Question Video: Finding the Unknown Coefficient given a Linear Function and a Point on It | Nagwa Question Video: Finding the Unknown Coefficient given a Linear Function and a Point on It | Nagwa

# Question Video: Finding the Unknown Coefficient given a Linear Function and a Point on It Mathematics • Third Year of Preparatory School

## Join Nagwa Classes

If (β10, β5) belongs to the set of the function π, where π(π₯) = ππ₯ + 15, find the value of π.

02:13

### Video Transcript

If negative 10, negative five belongs to the set of the function π, where π of π₯ equals ππ₯ plus 15, find the value of π.

Letβs begin by recalling what it means for an ordered pair to belong to the set of a function π. If an ordered pair belongs to the set of the function π, then we can represent this ordered pair as π₯, π of π₯. π₯ is essentially the values that we input to that function and the set of all π₯-values is said to be the domain of that function. Then, for any values of π₯ that we substitute in, π of π₯ is the value we get out; itβs the output. The set of all π of π₯ values then is said to be the range of the function.

With this in mind, if we know that the ordered pair negative 10, negative five belongs to the set of the function, we know that when π₯ equals negative 10, π of π₯, the output, is actually π of negative 10, which is equal to negative five. So, substituting π₯ equals negative 10 into our function, we get π of negative 10 is π times negative 10 plus 15. And that simplifies to negative 10π plus 15. But remember, we said π of negative 10 is negative five. So, we can form and solve an equation for π; that is, negative five equals negative 10π plus 15.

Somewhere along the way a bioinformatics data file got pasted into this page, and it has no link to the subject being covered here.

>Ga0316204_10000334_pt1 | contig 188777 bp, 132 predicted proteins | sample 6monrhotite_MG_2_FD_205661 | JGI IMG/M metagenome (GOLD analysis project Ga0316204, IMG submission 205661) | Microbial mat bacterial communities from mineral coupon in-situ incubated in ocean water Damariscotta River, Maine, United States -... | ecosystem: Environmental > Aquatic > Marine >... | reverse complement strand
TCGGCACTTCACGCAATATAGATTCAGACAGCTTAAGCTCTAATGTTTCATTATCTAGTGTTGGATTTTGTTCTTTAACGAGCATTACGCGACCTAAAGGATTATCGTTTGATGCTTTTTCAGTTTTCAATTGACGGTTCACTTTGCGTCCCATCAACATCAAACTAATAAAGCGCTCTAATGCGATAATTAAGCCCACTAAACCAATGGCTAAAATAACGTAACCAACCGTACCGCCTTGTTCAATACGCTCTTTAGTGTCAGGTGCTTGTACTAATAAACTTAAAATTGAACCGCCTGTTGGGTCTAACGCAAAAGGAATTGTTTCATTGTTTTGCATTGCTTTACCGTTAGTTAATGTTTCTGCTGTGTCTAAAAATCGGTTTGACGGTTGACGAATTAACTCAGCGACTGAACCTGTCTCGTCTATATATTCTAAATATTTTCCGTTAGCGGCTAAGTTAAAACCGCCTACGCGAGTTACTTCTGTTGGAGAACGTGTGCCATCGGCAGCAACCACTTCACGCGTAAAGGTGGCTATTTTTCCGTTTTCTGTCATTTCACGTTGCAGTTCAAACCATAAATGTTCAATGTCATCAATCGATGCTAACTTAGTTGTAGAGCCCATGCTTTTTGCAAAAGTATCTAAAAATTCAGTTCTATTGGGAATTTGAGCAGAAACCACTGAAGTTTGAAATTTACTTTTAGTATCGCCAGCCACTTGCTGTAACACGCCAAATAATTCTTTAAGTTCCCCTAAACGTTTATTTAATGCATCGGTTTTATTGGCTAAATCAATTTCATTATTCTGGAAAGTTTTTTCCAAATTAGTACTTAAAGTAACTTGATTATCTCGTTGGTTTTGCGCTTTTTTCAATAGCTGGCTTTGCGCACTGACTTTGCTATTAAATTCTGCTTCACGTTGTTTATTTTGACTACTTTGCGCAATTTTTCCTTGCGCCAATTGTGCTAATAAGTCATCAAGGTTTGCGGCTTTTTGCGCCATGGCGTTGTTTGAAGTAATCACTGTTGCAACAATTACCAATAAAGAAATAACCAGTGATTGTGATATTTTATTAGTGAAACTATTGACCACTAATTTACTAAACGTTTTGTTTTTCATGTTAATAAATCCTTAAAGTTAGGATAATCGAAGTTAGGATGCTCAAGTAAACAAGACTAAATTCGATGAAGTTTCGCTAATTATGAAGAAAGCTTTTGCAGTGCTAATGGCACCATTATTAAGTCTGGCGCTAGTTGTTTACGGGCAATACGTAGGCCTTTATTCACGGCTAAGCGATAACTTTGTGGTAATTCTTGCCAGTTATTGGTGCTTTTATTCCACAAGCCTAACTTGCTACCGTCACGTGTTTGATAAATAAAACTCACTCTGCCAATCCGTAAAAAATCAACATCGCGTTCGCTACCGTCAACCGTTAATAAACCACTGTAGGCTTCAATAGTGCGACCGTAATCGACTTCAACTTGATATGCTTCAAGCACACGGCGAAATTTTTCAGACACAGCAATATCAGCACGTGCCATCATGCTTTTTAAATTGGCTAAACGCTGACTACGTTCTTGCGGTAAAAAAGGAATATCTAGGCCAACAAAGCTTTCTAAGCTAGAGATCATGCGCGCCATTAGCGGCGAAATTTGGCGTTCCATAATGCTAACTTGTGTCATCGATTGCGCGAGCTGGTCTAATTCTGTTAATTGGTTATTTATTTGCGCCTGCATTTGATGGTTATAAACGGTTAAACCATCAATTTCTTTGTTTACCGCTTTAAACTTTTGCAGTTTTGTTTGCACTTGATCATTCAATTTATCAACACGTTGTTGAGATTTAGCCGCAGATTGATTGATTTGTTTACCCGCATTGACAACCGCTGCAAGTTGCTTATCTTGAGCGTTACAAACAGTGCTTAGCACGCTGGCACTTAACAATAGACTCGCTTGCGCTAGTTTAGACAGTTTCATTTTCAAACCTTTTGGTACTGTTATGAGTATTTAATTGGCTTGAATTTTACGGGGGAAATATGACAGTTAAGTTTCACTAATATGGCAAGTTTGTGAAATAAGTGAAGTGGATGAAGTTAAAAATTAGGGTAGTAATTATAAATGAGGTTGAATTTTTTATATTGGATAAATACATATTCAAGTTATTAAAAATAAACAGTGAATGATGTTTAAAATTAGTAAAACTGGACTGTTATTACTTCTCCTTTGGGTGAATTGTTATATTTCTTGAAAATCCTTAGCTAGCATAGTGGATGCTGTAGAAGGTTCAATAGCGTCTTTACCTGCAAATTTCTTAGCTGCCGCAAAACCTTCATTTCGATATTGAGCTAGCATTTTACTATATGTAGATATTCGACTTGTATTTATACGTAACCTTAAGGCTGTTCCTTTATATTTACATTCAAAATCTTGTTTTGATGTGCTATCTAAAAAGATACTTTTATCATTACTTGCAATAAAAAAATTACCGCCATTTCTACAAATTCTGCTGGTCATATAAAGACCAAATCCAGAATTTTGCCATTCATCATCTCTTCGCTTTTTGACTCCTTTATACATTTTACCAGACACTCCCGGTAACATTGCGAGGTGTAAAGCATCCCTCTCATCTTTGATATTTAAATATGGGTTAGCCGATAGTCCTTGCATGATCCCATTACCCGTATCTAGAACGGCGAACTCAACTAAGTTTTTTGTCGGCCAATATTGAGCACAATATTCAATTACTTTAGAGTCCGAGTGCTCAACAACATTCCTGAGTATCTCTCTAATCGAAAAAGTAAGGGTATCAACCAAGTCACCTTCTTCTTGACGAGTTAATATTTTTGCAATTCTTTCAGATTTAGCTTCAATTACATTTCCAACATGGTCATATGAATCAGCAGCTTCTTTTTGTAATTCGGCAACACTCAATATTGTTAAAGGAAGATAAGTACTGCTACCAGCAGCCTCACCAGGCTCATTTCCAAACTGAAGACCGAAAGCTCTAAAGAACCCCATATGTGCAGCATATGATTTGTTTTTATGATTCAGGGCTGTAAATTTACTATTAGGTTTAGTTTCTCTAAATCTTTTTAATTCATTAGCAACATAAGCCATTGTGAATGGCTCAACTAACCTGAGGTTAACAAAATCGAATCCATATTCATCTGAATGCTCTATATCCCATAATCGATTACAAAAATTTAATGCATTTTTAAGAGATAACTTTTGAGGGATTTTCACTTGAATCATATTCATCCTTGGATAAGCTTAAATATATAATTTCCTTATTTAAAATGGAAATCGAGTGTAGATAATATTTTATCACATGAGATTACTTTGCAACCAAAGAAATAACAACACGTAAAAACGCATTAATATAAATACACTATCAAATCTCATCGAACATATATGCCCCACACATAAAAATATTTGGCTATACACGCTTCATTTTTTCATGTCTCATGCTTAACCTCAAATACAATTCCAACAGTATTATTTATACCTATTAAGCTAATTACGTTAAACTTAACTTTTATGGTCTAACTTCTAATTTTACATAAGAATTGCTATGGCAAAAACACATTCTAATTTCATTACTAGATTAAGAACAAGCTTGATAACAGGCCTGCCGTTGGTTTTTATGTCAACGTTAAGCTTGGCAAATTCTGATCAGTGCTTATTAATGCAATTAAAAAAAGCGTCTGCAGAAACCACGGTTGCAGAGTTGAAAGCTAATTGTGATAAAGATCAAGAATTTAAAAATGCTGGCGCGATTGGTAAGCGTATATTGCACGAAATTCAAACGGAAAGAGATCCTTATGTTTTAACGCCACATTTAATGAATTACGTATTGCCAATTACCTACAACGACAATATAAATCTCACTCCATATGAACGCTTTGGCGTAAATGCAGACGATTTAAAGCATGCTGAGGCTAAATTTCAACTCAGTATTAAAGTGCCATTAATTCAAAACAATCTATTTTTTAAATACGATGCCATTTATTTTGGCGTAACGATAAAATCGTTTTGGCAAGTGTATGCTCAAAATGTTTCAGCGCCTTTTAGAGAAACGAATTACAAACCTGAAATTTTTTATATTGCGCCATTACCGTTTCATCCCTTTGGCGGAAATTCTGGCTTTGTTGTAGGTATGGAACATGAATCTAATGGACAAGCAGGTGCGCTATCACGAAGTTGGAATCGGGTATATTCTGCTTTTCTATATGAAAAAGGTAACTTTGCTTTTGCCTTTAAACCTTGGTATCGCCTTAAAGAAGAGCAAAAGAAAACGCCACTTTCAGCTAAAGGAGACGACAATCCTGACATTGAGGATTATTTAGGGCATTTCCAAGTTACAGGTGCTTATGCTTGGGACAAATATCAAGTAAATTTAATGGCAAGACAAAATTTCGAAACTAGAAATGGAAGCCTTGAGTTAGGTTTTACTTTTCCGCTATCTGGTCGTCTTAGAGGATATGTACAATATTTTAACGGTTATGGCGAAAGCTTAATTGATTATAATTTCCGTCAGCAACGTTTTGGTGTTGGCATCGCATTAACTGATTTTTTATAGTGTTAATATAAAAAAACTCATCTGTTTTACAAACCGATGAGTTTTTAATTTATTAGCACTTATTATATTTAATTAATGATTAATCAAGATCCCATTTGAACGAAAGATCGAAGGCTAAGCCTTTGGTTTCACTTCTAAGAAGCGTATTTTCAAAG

Weβll then solve for π by subtracting 15 from both sides of our equation. Negative five minus 15 is negative 20. So, we get negative 20 equals negative 10π. Finally, weβre going to divide through by negative 10. Negative 20 divided by negative 10 is positive two. And so, we find that π is equal to two.

Now, itβs worth noting that this means our function π of π₯ can be alternatively written as two π₯ plus 15. We could then check our answer by resubstituting our values back into the function and checking we get the expected output, in other words, by evaluating π of negative 10. Well, thatβs two times negative 10 plus 15, which is negative 20 plus 15 or negative five as we expected. So, the value of π in this occasion is two.

## Join Nagwa Classes

Attend live sessions on Nagwa Classes to boost your learning with guidance and advice from an expert teacher!

• Interactive Sessions
• Chat & Messaging
• Realistic Exam Questions